AMS Unravelling Urban Pedestrian & Cycle flows

Two-day conference unveiling key societal and scientific questions and collaborative thinking about solution directions.  

In recent years, we have seen that cities are becoming increasingly busy, yet the space available has not increased to any significant extent. Besides this, in cities such as Amsterdam, the proportion of ‘slow traffic’ is steadily growing. Although there are many reasons to welcome this trend, the increase in pedestrian and cyclist flows is also causing problems.

AMS Institute and TU Delft recently started a new scientific program to unravel pedestrian and cyclist flows in cities. The kick off of this new program is a two day conference, geared towards establishing the key societal and scientific challenges on this subject. Additionally, our purpose is to jointly think about approaches to increase this so called ‘slow mode mobility’, while at the same time ensuring that the negative side effects are kept within acceptable bounds. Please be welcome and share your professional ideas at this conference. 

Day 1 (16th of July) deals with the bicycle, while day 2 (17th of July) deals with pedestrian flows and the management thereof in cities. Topics include accessibility, safety, flow operations, wayfinding, management and control, use of ICT, data collection, design, and general trends and developments (e.g. re-urbanisation, lifestyle changes and the role of the car, impacts of changing demography, impact of the e-bike). The different topics will be introduced by a selection of top national and international speakers.

For information please contact:
Serge Hoogendoorn, or
Mirjam Borsboom,, +31 (0)6 51043995

Please register via:
With your registration, please indicate if you will be coming on both days!

View the full programme

Day 1: trends in cycle use and their impact (10:00 – 17:00)
The first day of the conference is dedicated to the bicycle.

In the morning, we will focus on the changing role of the bicycle as a means of transport. We will look at different trends that influence this change, such as demographic changes, changing role of the car, the e-bike, re-urbanisation, etc.), the impact of these trends and the opportunities they result in, as well as means to further increase the attractiveness of the bicycle as a (multi-modal) transport means. An important aspect here is also the prediction of bike share for future transportation scenarios, and requirements with respect to models that would allow for accurate forecasting.

In the afternoon, we will focus on the potential bottlenecks that may results from the increasing role of the bicycle, in particular focusing on the urban context. Examples are safety issues, parking and orphan bike pollution, bike queuing, etc. Also here, data collection, and modelling will be issues that will be discussed.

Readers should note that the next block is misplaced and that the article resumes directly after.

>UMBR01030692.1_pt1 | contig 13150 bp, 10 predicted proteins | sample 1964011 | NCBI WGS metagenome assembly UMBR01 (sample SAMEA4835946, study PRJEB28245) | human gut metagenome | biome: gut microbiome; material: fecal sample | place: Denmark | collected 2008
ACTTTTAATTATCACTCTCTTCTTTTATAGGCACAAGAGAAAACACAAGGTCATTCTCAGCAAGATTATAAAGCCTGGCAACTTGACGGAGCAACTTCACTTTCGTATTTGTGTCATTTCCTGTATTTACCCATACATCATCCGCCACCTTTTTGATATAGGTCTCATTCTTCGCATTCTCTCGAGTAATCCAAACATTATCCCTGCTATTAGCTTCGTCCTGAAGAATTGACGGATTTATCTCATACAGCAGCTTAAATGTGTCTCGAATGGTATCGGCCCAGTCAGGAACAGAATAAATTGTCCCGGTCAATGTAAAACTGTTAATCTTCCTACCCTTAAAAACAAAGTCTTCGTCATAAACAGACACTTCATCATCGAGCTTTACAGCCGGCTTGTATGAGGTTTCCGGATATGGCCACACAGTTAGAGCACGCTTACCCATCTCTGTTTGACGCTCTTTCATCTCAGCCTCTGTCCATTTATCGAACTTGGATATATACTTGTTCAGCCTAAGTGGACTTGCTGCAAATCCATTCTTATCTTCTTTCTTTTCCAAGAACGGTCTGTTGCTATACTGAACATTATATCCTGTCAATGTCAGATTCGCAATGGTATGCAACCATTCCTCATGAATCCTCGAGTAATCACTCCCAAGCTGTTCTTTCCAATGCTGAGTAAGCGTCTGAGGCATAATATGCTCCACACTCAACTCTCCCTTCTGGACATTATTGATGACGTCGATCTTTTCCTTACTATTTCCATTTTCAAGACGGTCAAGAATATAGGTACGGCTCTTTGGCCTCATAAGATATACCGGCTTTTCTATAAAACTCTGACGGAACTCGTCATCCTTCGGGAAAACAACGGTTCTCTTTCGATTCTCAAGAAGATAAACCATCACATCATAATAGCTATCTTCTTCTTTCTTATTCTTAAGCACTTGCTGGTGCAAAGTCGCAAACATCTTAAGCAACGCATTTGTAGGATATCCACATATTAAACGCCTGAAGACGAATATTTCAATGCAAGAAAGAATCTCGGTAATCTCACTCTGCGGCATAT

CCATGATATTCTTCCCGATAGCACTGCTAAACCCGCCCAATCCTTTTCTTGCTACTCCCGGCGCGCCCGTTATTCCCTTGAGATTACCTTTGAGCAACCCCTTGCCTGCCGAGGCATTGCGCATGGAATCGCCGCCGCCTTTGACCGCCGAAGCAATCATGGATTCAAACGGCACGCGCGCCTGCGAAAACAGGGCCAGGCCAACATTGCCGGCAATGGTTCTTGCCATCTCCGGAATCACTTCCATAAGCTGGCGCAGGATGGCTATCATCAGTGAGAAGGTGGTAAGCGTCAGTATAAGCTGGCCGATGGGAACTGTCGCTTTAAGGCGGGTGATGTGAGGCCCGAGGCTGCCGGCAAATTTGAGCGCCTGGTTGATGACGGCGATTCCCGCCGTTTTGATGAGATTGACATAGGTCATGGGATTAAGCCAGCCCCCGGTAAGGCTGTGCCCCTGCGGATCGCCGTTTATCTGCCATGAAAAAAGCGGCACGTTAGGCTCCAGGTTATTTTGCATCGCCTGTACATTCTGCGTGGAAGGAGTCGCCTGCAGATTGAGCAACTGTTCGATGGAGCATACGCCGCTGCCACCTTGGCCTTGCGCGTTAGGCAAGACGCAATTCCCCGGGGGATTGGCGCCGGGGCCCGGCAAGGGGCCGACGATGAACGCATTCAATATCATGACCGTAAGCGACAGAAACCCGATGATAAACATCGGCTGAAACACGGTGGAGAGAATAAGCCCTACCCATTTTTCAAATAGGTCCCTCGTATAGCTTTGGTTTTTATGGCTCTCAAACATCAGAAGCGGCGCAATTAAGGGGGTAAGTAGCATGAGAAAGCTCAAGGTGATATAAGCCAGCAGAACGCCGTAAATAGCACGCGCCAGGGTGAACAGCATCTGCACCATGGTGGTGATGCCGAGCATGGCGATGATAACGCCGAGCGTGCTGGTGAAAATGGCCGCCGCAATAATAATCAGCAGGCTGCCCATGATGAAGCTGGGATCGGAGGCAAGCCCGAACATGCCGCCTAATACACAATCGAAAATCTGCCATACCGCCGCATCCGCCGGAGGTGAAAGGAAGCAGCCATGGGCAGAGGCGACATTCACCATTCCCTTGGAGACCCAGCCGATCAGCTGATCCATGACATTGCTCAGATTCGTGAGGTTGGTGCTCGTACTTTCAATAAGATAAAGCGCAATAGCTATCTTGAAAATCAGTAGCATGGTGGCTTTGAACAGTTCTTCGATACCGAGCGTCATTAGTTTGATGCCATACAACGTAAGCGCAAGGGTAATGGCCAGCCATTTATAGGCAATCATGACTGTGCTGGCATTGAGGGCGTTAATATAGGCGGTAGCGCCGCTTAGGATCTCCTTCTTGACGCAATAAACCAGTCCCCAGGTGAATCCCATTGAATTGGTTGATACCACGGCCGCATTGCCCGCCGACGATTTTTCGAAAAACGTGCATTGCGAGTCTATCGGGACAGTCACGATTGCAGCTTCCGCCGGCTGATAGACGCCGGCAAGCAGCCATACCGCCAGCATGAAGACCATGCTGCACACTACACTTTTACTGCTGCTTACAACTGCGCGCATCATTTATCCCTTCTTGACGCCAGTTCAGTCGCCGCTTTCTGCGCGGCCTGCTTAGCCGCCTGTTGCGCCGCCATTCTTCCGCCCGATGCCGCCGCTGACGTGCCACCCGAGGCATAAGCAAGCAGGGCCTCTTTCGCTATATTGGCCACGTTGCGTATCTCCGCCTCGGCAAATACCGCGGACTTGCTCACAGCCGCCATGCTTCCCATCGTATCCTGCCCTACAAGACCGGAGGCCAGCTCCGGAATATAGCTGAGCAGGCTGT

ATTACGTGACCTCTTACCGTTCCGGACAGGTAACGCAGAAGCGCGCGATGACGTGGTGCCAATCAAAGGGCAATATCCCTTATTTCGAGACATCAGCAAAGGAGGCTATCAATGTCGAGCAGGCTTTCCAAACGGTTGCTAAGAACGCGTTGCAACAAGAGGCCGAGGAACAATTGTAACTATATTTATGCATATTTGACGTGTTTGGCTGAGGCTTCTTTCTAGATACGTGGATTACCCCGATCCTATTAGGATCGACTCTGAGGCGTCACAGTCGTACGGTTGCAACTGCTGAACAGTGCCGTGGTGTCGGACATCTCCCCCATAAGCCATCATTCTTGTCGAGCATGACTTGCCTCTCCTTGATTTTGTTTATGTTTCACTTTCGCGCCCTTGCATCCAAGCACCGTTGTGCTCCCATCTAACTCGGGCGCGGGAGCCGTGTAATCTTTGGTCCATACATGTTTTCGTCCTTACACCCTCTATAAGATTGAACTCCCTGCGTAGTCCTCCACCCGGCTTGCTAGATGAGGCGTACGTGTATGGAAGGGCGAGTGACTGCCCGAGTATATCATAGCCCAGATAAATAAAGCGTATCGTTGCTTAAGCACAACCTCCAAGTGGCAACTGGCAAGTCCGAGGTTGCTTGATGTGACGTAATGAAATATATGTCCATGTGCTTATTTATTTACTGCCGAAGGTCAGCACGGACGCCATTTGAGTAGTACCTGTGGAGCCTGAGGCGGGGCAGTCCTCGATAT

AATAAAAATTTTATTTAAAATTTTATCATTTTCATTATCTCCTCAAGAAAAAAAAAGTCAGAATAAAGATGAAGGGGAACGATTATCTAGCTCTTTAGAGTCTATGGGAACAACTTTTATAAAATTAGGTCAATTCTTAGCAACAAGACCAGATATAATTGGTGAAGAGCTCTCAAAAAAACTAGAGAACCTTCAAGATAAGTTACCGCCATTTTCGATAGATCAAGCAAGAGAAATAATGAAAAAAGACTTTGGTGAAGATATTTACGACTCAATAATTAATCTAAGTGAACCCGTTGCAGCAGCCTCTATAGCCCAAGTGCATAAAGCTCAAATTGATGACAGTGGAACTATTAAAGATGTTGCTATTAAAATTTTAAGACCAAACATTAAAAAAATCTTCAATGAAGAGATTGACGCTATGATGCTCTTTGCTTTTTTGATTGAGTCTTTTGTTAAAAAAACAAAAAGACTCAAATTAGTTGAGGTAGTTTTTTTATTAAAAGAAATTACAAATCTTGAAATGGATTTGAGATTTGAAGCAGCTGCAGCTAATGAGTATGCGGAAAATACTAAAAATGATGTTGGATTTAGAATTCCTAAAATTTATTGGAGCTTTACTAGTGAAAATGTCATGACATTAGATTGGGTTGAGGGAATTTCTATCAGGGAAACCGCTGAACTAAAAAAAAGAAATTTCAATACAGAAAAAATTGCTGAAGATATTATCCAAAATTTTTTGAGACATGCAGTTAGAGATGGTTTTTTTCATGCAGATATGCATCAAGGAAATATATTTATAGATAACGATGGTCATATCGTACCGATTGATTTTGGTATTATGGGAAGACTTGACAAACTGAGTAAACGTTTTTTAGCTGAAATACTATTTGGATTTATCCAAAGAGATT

For both the morning session and the afternoon session, the key topics will be introduced by a selection of key players in the field. After these introductions, break-out session are held to further discuss the issues, formulate solution directions, and key knowledge questions.

Day 2: Impacts of growing pedestrian flows and solution directions (10:00 – 17:00)
On the second day of the conference, we focus on pedestrian mobility and the many aspects that relate to it.

In the morning, we will cover the different issues that become relevant when pedestrian flows grow in different types of facilities and conditions (events vs regular situations, urban areas vs transport facilities, indoor vs outdoor). Although each environment is characterized by its specific issues, common issues are likely to come forward as subject for further research, forming the basis for key knowledge questions.

In the afternoon, we discuss the different opportunities that technology will bring, both to better ‘sense the crowd’, but also to optimize the utilization of the available infrastructure and get a better understanding of pedestrian behavior in urban areas on all levels: operational, tactical and strategic. These approaches might form a starting point to alleviate the problems identified in the morning session.

During the breakout sessions we discuss the issues introduced by key players in the field. Moreover, we will try to find the common knowledge gaps (in the morning) and identify potential solution directions (in the afternoon).